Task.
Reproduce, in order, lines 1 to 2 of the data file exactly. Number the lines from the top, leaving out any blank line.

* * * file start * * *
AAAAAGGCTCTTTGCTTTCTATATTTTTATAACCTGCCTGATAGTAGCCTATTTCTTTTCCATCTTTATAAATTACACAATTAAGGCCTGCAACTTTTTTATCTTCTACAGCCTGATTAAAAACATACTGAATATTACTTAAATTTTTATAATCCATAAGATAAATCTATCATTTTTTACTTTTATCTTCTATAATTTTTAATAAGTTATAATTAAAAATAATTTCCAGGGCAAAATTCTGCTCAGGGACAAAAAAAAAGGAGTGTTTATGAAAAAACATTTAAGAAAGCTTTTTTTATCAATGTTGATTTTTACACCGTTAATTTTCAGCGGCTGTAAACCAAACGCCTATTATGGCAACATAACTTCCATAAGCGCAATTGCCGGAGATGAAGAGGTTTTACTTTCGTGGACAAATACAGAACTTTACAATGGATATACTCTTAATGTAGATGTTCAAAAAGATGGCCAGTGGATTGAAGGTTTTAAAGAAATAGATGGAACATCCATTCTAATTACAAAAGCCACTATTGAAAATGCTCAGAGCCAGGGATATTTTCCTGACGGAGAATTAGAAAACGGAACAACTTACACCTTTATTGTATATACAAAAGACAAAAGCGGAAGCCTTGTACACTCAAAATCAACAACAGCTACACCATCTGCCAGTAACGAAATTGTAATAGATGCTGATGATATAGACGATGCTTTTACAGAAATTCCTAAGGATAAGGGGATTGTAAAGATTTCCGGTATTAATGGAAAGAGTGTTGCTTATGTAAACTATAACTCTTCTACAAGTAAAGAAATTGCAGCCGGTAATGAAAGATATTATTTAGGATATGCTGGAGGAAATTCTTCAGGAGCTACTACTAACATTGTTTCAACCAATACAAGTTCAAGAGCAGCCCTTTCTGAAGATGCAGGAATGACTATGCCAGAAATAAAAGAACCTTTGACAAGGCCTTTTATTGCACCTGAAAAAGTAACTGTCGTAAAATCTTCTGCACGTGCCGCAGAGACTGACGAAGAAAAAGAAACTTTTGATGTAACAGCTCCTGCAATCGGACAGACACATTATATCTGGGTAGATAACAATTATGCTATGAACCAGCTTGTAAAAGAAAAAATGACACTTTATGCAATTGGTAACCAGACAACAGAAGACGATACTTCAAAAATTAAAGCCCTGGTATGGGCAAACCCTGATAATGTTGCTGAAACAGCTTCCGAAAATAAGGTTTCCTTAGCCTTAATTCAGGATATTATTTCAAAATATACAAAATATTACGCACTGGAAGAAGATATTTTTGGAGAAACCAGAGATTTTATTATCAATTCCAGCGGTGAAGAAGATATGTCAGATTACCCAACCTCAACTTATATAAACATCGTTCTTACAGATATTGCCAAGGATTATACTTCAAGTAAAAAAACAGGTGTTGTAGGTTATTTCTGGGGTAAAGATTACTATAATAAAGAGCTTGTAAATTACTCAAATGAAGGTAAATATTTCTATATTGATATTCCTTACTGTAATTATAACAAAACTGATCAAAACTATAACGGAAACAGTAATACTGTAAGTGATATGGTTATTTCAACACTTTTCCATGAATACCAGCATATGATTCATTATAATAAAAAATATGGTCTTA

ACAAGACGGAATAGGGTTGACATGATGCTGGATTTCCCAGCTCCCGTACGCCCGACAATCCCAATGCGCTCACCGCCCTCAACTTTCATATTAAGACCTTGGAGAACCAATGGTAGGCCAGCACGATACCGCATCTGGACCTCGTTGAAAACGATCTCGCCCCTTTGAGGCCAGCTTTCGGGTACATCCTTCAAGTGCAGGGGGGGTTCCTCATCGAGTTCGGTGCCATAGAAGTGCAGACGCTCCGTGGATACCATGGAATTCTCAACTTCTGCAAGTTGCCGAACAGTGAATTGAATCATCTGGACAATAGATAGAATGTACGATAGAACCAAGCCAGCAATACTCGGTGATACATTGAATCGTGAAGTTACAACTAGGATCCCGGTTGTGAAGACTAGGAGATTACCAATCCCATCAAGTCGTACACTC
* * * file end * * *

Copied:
AAAAAGGCTCTTTGCTTTCTATATTTTTATAACCTGCCTGATAGTAGCCTATTTCTTTTCCATCTTTATAAATTACACAATTAAGGCCTGCAACTTTTTTATCTTCTACAGCCTGATTAAAAACATACTGAATATTACTTAAATTTTTATAATCCATAAGATAAATCTATCATTTTTTACTTTTATCTTCTATAATTTTTAATAAGTTATAATTAAAAATAATTTCCAGGGCAAAATTCTGCTCAGGGACAAAAAAAAAGGAGTGTTTATGAAAAAACATTTAAGAAAGCTTTTTTTATCAATGTTGATTTTTACACCGTTAATTTTCAGCGGCTGTAAACCAAACGCCTATTATGGCAACATAACTTCCATAAGCGCAATTGCCGGAGATGAAGAGGTTTTACTTTCGTGGACAAATACAGAACTTTACAATGGATATACTCTTAATGTAGATGTTCAAAAAGATGGCCAGTGGATTGAAGGTTTTAAAGAAATAGATGGAACATCCATTCTAATTACAAAAGCCACTATTGAAAATGCTCAGAGCCAGGGATATTTTCCTGACGGAGAATTAGAAAACGGAACAACTTACACCTTTATTGTATATACAAAAGACAAAAGCGGAAGCCTTGTACACTCAAAATCAACAACAGCTACACCATCTGCCAGTAACGAAATTGTAATAGATGCTGATGATATAGACGATGCTTTTACAGAAATTCCTAAGGATAAGGGGATTGTAAAGATTTCCGGTATTAATGGAAAGAGTGTTGCTTATGTAAACTATAACTCTTCTACAAGTAAAGAAATTGCAGCCGGTAATGAAAGATATTATTTAGGATATGCTGGAGGAAATTCTTCAGGAGCTACTACTAACATTGTTTCAACCAATACAAGTTCAAGAGCAGCCCTTTCTGAAGATGCAGGAATGACTATGCCAGAAATAAAAGAACCTTTGACAAGGCCTTTTATTGCACCTGAAAAAGTAACTGTCGTAAAATCTTCTGCACGTGCCGCAGAGACTGACGAAGAAAAAGAAACTTTTGATGTAACAGCTCCTGCAATCGGACAGACACATTATATCTGGGTAGATAACAATTATGCTATGAACCAGCTTGTAAAAGAAAAAATGACACTTTATGCAATTGGTAACCAGACAACAGAAGACGATACTTCAAAAATTAAAGCCCTGGTATGGGCAAACCCTGATAATGTTGCTGAAACAGCTTCCGAAAATAAGGTTTCCTTAGCCTTAATTCAGGATATTATTTCAAAATATACAAAATATTACGCACTGGAAGAAGATATTTTTGGAGAAACCAGAGATTTTATTATCAATTCCAGCGGTGAAGAAGATATGTCAGATTACCCAACCTCAACTTATATAAACATCGTTCTTACAGATATTGCCAAGGATTATACTTCAAGTAAAAAAACAGGTGTTGTAGGTTATTTCTGGGGTAAAGATTACTATAATAAAGAGCTTGTAAATTACTCAAATGAAGGTAAATATTTCTATATTGATATTCCTTACTGTAATTATAACAAAACTGATCAAAACTATAACGGAAACAGTAATACTGTAAGTGATATGGTTATTTCAACACTTTTCCATGAATACCAGCATATGATTCATTATAATAAAAAATATGGTCTTA

ACAAGACGGAATAGGGTTGACATGATGCTGGATTTCCCAGCTCCCGTACGCCCGACAATCCCAATGCGCTCACCGCCCTCAACTTTCATATTAAGACCTTGGAGAACCAATGGTAGGCCAGCACGATACCGCATCTGGACCTCGTTGAAAACGATCTCGCCCCTTTGAGGCCAGCTTTCGGGTACATCCTTCAAGTGCAGGGGGGGTTCCTCATCGAGTTCGGTGCCATAGAAGTGCAGACGCTCCGTGGATACCATGGAATTCTCAACTTCTGCAAGTTGCCGAACAGTGAATTGAATCATCTGGACAATAGATAGAATGTACGATAGAACCAAGCCAGCAATACTCGGTGATACATTGAATCGTGAAGTTACAACTAGGATCCCGGTTGTGAAGACTAGGAGATTACCAATCCCATCAAGTCGTACACTC